Now there was long war between the house of Saul and the house of David: but David waxed stronger and stronger, and the house of Saul waxed weaker and weaker And unto David were sons born in Hebron: and his firstborn was Amnon, of Ahinoam the Jezreelitess (II Samuel 3:1,2).
Although David was called the sweet singer of Israel and a man after Gods own heart, he made many sinful mistakes. One of his most grievous errors was that of polygamy. Jesus emphasized the importance of Gods primeval intent that lifelong monogamy was the only divinely approved arrangement for human marriage, with all children sharing the same parents and family life (see Matthew 19:4,5).
But Davids first six sons were by six different wives (II Samuel 3:26). Furthermore, these were all born during the seven-and-a-half years (II Samuel 5:5) of bitter Patricidal war mentioned in our text. Under such circumstances, any kind of wholesome family life was impossible.
The firstborn of these six sons was Amnon, and we see Davids grief at the news that Amnon had first raped and then disdained his half-sister, Tamar (II Samuel 13:14,15). This grief was multiplied when Absalom, another of these sons, murdered Amnon in revenge and then instigated a national rebellion, finally being slain in battle himself (II Samuel 13:32; 18:14). Another later led a second rebellion against David and Solomon, ending in his own execution (I Kings 1:5; 2:24). Davids greatest sin, of course, was in the matter of Uriah and Bathsheba, still another wife, followed by the death of yet another son (II Samuel 12:18).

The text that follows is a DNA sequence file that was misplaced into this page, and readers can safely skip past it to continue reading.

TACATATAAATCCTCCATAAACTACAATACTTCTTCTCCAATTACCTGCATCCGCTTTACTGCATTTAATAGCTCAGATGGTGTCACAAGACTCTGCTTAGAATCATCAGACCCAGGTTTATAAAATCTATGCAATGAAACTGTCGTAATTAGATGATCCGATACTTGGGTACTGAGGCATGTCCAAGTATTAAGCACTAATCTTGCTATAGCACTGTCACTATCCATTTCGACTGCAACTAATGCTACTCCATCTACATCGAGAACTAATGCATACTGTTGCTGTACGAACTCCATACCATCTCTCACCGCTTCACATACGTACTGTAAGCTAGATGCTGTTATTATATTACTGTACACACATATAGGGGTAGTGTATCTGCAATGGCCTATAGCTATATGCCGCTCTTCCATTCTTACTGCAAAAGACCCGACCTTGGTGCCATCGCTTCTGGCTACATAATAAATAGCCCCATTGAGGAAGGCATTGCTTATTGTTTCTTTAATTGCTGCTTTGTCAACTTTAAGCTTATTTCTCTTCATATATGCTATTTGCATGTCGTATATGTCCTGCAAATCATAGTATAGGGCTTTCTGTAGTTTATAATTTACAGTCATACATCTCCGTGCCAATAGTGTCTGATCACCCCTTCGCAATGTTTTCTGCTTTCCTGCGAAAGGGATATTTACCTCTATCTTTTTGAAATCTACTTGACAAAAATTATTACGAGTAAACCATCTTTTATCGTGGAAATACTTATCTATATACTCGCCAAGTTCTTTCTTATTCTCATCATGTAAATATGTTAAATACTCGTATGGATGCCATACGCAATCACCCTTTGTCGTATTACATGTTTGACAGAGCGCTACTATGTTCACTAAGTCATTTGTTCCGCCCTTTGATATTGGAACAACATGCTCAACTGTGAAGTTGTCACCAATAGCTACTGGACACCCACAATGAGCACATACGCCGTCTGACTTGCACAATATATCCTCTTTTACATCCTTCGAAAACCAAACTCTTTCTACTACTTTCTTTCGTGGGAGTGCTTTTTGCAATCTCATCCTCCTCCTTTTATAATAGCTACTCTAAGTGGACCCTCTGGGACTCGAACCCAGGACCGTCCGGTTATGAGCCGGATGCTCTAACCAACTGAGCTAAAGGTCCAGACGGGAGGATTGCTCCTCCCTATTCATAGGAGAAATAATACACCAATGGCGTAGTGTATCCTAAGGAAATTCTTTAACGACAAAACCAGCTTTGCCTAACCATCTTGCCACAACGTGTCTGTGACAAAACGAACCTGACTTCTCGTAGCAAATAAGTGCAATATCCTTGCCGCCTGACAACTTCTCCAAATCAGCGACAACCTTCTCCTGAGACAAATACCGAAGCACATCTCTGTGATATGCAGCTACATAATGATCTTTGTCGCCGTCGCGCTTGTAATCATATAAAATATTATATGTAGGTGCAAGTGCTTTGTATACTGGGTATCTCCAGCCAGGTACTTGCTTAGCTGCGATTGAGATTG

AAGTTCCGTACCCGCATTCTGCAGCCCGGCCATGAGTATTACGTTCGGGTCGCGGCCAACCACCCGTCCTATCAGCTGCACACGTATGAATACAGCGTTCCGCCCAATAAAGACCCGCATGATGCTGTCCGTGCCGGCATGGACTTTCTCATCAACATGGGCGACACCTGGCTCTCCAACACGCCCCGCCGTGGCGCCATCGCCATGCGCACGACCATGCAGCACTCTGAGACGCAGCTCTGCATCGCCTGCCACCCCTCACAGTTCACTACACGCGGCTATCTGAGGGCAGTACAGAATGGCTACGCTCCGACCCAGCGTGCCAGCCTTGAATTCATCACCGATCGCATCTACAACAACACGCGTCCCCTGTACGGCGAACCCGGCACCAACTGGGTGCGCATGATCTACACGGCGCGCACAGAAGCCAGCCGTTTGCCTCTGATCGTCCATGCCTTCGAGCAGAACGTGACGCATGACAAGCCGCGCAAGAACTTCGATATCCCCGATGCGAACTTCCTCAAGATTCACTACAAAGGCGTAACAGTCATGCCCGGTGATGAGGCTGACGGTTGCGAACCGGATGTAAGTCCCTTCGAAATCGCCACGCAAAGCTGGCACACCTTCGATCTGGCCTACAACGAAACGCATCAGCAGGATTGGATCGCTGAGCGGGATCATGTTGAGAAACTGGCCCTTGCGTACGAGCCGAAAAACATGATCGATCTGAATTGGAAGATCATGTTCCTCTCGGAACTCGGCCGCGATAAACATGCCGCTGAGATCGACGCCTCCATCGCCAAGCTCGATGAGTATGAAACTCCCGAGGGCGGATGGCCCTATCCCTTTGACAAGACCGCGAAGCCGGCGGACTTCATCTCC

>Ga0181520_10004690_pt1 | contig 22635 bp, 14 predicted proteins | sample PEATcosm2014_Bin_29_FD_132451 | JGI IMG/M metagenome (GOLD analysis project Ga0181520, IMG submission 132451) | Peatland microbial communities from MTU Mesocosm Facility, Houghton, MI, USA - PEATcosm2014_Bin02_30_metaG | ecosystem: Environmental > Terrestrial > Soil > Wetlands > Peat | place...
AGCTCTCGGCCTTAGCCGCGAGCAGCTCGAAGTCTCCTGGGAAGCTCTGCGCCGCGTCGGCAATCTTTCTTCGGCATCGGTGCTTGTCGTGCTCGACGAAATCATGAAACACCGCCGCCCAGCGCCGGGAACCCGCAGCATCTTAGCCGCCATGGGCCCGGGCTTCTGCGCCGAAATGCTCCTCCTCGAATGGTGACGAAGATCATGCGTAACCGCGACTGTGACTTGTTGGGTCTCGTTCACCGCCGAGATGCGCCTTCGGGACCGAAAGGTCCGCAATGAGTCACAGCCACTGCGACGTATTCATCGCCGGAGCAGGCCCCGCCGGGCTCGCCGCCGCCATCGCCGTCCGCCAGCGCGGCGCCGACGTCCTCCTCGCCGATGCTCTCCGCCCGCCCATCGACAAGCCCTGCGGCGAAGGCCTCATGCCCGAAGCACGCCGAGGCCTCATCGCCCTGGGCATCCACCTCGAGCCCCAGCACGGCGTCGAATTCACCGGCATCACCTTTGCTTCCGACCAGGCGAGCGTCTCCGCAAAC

God forgives even such sins as polygamy, adultery, and murder, however, when they are followed by genuine repentance, confession, and faithand he forgave David. Neverthelessas with Davidthe human repercussions, even of sins forgiven, can be tragic. HMM